The early Pleistocene marks a period of major transition in hominin body form, including increases in body mass and stature relative to earlier hominins. However, because complete postcranial fossils with reliable taxonomic attributions are rare, efforts to estimate hominin mass and stature are complicated by the frequent albeit necessary use of isolated, and often fragmentary, skeletal elements. The recent discovery of 1.52 million year old hominin footprints from multiple horizons in Ileret, Kenya, provides new data on the complete foot size of early Pleistocene hominins as well as stride lengths and other characteristics of their gaits. This study reports the results of controlled experiments with habitually unshod Daasanach adults from Ileret to examine the relationships between stride length and speed, and also those between footprint size, body mass, and stature. Based on significant relationships among these variables, we estimate travel speeds ranging between 0.45 m/s and 2.2 m/s from the fossil hominin footprint trails at Ileret. The fossil footprints of seven individuals show evidence of heavy (mean = 50.0 kg; range: 41.5-60.3 kg) and tall individuals (mean = 169.5 cm; range: 152.6-185.8 cm), suggesting that these prints were most likely made by Homo erectus and/or male Paranthropus boisei. The large sizes of these footprints provide strong evidence that hominin body size increased during the early Pleistocene. Copyright © 2013 Elsevier Ltd. All rights reserved.
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                Author and article information

                Contributors
                Role: Senior Editor
                Role: Reviewing Editor
                Journal
                eLife
                Elife
                eLife
                eLife
                eLife Sciences Publications, Ltd
                2050-084X
                14 May 2019
                2019
                : 8
                Affiliations
                [1 ]deptEvolutionary Studies Institute (ESI), School of Geosciences University of the Witwatersrand JohannesburgSouth Africa
                [2 ]CONICET-Consejo Nacional de Investigaciones Científicas y Técnicas Buenos AiresArgentina
                [3 ]MUSE, Museo delle Scienze TrentoItaly
                [4 ]Museo Archeologico del Finale Finale Ligure BorgoItaly
                [5 ]deptDipartimento di Scienze della Terra, dell’Ambiente e della Vita (DISTAV) Università degli Studi di Genova GenoaItaly
                [6 ]deptDipartimento di Antichità, Filosofia, Storia (DAFIST) Università degli Studi di Genova GenoaItaly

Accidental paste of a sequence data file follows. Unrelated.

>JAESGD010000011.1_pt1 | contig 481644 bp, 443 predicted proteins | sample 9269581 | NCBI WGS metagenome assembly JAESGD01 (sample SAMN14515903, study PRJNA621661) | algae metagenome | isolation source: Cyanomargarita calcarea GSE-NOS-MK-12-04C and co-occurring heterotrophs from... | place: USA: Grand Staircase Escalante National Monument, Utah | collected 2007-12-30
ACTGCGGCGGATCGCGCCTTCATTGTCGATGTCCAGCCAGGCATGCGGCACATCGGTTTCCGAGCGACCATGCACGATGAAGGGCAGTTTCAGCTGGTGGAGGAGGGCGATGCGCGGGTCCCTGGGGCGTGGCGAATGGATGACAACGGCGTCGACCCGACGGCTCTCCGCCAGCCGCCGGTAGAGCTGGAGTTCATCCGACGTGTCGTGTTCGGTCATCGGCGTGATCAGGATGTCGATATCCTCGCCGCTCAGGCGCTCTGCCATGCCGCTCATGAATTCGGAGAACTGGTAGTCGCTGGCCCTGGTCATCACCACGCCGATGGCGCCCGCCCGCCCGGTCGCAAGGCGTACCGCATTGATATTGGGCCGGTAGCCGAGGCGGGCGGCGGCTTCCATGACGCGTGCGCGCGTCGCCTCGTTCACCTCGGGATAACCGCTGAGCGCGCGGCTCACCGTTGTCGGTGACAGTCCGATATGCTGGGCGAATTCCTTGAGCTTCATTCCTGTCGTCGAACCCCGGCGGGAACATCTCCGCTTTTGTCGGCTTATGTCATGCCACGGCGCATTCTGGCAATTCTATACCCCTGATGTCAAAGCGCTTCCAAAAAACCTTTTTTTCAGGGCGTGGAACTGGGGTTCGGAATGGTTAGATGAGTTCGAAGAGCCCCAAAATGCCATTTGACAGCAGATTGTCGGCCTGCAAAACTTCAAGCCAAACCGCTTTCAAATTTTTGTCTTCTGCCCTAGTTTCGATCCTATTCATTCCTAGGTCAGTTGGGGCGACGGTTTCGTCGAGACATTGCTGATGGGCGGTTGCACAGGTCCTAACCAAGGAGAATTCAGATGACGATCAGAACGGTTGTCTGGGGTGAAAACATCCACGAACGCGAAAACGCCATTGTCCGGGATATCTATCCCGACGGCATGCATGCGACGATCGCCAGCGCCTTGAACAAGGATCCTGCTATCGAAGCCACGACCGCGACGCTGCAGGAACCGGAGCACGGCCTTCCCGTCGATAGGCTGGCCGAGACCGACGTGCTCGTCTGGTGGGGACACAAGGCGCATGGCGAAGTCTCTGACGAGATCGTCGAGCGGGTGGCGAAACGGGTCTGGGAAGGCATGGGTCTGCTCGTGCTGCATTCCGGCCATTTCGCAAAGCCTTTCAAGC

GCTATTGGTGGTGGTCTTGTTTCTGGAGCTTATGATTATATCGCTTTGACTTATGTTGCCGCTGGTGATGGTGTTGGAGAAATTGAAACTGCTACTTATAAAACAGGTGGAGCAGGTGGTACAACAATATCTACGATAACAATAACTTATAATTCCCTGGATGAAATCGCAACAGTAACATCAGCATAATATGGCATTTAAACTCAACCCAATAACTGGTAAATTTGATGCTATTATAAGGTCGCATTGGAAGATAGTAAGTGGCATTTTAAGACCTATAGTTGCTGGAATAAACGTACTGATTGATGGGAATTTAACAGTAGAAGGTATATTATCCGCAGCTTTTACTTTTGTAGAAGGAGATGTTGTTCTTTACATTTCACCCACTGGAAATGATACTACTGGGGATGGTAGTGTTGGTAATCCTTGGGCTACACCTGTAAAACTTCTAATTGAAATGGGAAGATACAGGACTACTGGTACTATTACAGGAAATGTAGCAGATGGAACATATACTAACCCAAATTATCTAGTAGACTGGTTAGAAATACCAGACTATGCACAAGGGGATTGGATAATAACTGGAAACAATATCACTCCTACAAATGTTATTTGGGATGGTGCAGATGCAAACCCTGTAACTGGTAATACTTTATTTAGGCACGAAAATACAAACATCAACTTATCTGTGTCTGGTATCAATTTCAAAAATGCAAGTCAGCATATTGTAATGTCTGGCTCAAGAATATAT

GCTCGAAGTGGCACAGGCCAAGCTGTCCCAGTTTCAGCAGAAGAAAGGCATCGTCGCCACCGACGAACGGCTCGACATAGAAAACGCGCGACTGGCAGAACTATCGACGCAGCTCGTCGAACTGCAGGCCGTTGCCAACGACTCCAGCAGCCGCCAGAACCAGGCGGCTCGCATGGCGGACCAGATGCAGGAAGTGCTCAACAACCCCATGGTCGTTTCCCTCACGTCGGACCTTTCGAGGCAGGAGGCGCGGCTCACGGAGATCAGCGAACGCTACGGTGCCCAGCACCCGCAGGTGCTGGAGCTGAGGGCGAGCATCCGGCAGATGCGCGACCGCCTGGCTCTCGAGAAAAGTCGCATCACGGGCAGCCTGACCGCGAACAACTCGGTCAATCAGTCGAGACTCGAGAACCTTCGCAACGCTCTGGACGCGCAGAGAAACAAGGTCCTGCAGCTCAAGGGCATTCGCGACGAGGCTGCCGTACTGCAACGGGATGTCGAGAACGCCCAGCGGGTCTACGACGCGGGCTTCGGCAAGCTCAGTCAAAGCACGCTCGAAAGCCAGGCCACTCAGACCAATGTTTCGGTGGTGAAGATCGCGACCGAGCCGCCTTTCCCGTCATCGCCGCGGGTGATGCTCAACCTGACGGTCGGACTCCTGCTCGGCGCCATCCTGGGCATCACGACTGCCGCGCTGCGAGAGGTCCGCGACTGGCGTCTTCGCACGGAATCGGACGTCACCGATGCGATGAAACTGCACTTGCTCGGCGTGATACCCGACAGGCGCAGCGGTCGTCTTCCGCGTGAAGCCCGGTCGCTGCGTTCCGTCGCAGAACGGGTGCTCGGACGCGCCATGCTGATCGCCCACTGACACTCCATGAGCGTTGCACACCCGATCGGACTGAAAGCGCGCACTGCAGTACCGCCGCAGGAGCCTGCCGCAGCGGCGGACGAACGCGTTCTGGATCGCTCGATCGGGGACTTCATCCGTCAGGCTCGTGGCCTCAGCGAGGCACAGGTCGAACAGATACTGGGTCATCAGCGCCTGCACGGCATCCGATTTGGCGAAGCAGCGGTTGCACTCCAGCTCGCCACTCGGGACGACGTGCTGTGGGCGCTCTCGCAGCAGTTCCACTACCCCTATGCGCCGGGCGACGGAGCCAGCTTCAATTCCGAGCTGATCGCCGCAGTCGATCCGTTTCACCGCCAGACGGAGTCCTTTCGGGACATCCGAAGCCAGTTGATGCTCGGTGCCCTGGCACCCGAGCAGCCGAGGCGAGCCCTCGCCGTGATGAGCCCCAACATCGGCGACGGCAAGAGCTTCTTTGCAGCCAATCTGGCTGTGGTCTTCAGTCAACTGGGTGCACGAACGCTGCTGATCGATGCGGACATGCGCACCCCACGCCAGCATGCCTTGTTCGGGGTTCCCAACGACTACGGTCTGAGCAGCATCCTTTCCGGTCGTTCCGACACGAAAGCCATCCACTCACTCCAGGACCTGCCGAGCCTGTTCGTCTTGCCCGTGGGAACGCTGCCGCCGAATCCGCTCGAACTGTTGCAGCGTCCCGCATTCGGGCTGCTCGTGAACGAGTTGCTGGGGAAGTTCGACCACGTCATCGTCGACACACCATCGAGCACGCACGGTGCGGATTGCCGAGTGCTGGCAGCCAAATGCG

[7 ]Grotte di Toirano ToiranoItaly
                [8 ]Soprintendenza Archeologia Belle Arti e Paesaggio per la Città Metropolitana di Genova e le province di Imperia, La Spezia e Savona GenoaItaly
                [9 ]deptDipartimento di Civiltà e Forme del Sapere Università di Pisa PiseItaly
                Max Planck Institute for Chemical Ecology Germany
                Yale University United States
                Yale University United States
                Yale University United States
                Universidad Nacional de Río Negro Argentina
                University of Montreal Canada
                Article
                45204
                10.7554/eLife.45204
                6548500
                31084704
                © 2019, Romano et al

                This article is distributed under the terms of the Creative Commons Attribution License, which permits unrestricted use and redistribution provided that the original author and source are credited.

                Product
                Funding
                Funded by: Comune di Toirano;
                Award Recipient :
                Funded by: Università di Genova;
                Award Recipient :
                Funded by: FundRef http://dx.doi.org/10.13039/501100010478, Museo delle Scienze;
                Award Recipient :
                The funders provide financial assistance for fieldwork and publication fees.
                Categories
                Research Article
                Evolutionary Biology
                Custom metadata
                Traces of crawling locomotion, including children younger than 3 years old, are documented for the first time in the global human ichnological record.

                Life sciences

                none, human, bear, dog